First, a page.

India is a major market for both the production of IT equipment and its use. In 2019-2020, India’s electronics exports stood at $11.28 billion. At the same time, it is one of the largest and most quickly growing markets for digital users. In 2020, 64 percent of India’s internet traffic came from its 696 million smartphones. By 2025, another 300 smartphones are expected to be in use, and more of them will be manufactured domestically.
The Launch of Digital India
In 2015, the government launched Digital India, an initiative to improve the country’s digital infrastructure and grow the technology industry. One important component was promoting electronics manufacturing in India. Since the domestic market for mobile phones is massive, key to this was increasing the numbers of phones produced in India. After the duty on imports of mobile components was more than halved in 2015, domestic mobile handset manufacturing output increased from 60 million units to 225 million in 2017–18.
A Rising Leader in Tech Manufacturing
The push to make India into an export manufacturing hub received another boost in April 2020, when the government introduced a Production-Linked Incentive (PLI) scheme for manufacturers of mobile phones and selected electronic components. Companies making mobile phones would receive an incentive of 4-6 percent based on the product’s sale price. Massive investments in mobile phone manufacturing resulted immediately. Three of Apple’s top contract manufacturers – Foxconn, Wistron and Pegatron- who make most iPhones sold globally, plan to invest a total of almost $900 million in India in the next five years. Indian companies including Dixon Technologies and Tata Electronics, also began ramping up their mobile phone manufacturing capacity.
These investments will help make Indian manufacturing more competitive with China, where 1.5 billion smartphones are made annually; currently, India makes about 330 million smartphones annually. India’s strategic advantages include a massive local market and skilled labor at competitive rates. Additionally, companies are actively looking to move production out of China because of economic pressure from the United States and notable problems around labor rights in the industry.
In 2020, Pegatron registered a local Indian subsidiary and announced it would spend $150 million and employ 140,000 at its first Indian production facilities in Chennai. A second facility in the planning phase. In addition to iPhones and iPads, Foxconn manufactures the Amazon Kindle, devices for Nokia, and several gaming companies. Wistron is going to double its production of Apple’s iPhone SE to 400,000 a month.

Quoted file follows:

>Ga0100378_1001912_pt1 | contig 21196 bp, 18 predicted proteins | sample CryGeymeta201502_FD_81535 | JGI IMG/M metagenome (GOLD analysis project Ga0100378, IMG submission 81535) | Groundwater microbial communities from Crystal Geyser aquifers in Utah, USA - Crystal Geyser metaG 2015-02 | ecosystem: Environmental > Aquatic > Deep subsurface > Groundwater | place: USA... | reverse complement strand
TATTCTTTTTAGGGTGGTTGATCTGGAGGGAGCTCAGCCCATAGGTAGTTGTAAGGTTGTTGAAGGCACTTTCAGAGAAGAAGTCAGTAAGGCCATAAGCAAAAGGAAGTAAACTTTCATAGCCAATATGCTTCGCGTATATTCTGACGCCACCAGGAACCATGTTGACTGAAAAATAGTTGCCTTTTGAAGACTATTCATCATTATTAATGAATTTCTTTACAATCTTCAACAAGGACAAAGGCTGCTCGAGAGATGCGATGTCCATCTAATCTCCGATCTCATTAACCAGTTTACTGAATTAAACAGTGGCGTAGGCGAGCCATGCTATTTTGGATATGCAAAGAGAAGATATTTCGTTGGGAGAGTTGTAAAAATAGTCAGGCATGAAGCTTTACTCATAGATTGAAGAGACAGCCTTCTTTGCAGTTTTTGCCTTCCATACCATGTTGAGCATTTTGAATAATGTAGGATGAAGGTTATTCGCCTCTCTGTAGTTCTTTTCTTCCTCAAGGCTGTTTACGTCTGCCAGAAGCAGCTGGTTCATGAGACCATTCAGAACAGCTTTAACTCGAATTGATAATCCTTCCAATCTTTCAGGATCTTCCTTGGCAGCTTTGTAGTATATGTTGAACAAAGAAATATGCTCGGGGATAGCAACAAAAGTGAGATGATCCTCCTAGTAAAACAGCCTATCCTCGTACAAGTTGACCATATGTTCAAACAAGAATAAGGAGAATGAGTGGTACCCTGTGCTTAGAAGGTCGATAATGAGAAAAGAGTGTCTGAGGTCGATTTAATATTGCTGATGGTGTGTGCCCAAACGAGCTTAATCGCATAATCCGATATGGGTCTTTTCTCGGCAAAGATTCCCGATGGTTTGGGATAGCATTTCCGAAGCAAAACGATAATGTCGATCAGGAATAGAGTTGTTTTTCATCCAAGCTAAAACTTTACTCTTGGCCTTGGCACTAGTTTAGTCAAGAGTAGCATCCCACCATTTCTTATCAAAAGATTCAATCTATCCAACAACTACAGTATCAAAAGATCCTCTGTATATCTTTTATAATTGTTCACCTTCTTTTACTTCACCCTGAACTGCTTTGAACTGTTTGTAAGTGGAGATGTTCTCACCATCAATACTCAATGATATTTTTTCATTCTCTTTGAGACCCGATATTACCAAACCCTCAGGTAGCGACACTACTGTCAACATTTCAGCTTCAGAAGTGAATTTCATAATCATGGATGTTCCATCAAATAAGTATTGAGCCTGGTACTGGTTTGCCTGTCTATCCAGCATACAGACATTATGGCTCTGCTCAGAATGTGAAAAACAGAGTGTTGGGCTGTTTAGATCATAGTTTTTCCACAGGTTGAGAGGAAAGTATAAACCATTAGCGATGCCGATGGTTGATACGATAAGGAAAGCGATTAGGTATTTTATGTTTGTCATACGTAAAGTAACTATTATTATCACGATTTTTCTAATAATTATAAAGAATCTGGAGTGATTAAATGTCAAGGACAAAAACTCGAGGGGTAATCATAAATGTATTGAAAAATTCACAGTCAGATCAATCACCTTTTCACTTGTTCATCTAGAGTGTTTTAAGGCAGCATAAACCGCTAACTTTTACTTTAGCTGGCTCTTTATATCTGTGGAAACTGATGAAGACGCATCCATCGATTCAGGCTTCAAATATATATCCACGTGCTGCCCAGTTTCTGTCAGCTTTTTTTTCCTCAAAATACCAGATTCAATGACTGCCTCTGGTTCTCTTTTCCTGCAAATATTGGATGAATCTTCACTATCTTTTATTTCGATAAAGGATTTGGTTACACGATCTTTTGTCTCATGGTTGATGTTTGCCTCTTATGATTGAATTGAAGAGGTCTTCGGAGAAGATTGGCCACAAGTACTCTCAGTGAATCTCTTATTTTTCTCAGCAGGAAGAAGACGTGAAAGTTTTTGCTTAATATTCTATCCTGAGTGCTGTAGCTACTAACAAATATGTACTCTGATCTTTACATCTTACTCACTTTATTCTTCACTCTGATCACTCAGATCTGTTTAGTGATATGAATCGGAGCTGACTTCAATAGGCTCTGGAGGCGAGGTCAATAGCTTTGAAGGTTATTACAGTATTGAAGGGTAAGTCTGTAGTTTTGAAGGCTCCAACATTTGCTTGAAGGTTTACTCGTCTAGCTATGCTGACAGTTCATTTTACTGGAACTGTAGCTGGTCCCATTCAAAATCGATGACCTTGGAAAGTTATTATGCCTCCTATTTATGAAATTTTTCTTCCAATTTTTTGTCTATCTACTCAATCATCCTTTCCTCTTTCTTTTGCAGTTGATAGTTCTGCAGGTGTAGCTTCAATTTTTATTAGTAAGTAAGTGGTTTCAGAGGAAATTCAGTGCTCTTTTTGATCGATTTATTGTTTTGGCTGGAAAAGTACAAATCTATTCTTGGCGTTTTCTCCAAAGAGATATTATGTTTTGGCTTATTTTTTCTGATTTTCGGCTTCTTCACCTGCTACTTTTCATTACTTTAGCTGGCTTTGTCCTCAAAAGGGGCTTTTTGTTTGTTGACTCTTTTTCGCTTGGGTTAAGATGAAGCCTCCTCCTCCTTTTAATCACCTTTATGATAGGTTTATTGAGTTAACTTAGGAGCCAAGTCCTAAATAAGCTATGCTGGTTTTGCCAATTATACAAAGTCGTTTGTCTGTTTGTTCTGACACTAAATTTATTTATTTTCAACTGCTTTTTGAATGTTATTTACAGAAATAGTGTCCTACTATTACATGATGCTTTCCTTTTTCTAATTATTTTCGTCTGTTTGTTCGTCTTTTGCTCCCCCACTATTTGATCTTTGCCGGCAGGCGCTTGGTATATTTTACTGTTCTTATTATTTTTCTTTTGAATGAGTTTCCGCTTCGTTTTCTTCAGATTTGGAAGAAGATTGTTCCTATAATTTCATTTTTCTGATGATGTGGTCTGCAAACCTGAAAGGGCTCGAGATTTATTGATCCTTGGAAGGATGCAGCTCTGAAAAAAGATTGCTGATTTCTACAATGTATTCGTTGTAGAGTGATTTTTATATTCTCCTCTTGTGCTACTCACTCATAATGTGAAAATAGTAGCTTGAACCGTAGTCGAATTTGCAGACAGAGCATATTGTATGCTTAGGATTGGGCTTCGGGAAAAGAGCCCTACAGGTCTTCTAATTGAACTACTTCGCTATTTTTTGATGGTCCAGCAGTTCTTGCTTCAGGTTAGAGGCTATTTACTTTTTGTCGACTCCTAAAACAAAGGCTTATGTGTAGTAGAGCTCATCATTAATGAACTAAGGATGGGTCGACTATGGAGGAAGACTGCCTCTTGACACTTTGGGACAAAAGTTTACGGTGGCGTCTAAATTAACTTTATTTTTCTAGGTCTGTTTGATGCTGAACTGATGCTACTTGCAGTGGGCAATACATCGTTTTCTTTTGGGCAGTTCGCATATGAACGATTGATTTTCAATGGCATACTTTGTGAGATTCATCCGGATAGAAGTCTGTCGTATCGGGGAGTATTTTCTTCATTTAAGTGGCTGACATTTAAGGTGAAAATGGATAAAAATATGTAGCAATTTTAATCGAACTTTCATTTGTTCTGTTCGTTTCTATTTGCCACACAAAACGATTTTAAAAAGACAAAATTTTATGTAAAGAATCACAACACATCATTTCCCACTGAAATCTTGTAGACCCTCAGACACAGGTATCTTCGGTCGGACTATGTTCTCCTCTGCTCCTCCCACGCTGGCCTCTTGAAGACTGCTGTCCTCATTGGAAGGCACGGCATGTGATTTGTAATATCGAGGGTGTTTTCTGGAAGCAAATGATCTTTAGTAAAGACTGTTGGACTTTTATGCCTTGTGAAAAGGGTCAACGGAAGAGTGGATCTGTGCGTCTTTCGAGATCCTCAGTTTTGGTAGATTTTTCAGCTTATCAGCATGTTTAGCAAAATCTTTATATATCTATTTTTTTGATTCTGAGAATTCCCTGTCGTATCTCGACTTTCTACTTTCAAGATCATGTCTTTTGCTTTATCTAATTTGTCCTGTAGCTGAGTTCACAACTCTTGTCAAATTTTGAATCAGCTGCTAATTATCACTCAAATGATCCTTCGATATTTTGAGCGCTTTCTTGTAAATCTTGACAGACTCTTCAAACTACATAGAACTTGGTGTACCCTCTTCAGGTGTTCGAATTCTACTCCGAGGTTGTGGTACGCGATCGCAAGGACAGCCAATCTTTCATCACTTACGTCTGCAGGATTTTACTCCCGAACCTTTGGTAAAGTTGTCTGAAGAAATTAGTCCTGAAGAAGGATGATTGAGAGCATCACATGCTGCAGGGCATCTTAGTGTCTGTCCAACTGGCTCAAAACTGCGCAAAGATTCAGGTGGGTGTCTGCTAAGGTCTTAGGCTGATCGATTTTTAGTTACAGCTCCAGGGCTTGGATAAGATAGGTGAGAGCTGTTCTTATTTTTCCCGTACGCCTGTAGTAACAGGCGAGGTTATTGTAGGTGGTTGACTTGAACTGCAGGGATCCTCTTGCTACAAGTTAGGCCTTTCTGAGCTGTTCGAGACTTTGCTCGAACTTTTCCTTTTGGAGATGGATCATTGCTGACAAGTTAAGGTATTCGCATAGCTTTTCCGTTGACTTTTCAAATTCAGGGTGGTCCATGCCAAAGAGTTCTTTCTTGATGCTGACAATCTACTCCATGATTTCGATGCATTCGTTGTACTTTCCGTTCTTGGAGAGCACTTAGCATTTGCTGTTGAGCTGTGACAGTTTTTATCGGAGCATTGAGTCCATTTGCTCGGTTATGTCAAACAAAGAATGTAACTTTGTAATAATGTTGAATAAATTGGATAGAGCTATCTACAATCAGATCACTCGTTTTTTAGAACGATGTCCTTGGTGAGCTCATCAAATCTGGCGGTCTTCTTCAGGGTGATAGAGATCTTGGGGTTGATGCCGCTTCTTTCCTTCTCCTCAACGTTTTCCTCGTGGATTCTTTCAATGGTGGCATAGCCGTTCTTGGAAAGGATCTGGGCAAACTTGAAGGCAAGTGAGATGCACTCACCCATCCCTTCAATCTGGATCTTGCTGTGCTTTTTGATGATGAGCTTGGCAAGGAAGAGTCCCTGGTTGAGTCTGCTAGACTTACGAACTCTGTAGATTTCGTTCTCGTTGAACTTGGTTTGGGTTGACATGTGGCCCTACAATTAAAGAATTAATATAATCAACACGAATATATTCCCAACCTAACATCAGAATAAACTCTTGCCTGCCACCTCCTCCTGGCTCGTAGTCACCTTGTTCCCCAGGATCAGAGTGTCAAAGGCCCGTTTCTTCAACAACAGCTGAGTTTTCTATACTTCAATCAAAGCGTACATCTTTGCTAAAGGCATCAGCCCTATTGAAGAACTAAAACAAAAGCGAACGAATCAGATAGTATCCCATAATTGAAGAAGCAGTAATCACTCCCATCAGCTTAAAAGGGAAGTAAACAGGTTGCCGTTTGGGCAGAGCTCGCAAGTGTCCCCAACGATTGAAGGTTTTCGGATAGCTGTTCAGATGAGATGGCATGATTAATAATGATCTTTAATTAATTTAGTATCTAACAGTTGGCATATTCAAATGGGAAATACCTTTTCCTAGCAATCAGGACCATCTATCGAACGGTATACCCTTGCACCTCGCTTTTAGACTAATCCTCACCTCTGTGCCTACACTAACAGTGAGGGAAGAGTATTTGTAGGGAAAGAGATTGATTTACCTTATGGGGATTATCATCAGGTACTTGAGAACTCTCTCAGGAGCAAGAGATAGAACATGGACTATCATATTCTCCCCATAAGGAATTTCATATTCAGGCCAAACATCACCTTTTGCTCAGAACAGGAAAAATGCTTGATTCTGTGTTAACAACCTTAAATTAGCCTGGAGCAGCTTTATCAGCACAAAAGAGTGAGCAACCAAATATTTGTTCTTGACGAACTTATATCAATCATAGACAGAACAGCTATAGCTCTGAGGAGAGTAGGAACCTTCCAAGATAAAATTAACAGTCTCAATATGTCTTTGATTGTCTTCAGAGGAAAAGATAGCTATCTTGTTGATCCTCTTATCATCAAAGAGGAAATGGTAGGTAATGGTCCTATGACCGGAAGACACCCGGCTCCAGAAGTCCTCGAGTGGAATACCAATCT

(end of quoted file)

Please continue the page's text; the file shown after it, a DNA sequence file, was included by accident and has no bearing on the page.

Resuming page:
Responsible E-waste Management: Who is Responsible?
As manufacturing and device use in India increases, it becomes even more critical that India’s e-waste is responsibly managed. Laws mandating that only authorized dismantlers and recyclers collect and process e-waste have been in place since 2011, but the huge informal recycling market remains problematic. The E-waste (Management) Rules, 2016 strengthened the Extended Producer Responsibility (EPR) by regulating the recycling of 21 types of IT equipment including PCs, laptops, printers, copiers, telephones, mobile phones, fax machines and mainframes. The 2017 Producer Responsibility Organization (PRO) from 2017 strengthened EPR even further. It mandated that producers need to collect 20 percent of the waste generated by their sales, with an increase of 10 percent annually. The waste must also reach an authorized recycler or dismantler. But recycling is still struggling. According to T.J Chang, Head of Customer Service at LG Electronics India, “The sector suffers from lack of investment, infrastructure and consumer awareness. The existence of a large informal sector and consumers’ expectation of high returns for their old product makes e-waste collection a costly affair in India.”
The Solution for OEMs
This is where Sims Lifecycle Services helps OEMs achieve their e-waste processing and sustainability goals. With sites in Bengaluru and Greater Noida, SLS’s certified facilities and cutting-edge recycling technology enables us to process electronics in an ethically and environmentally sound manner. Our services and operations protect the environment, conserve resources and reduce waste. At our facilities and those of our fully audited downstream processors, we demand compliance to the highest standards of human rights, labor rules, anti-corruption practices, and environmental stewardship.
Learn more about global IT asset disposition solutions offered at Sims Lifecycle Services.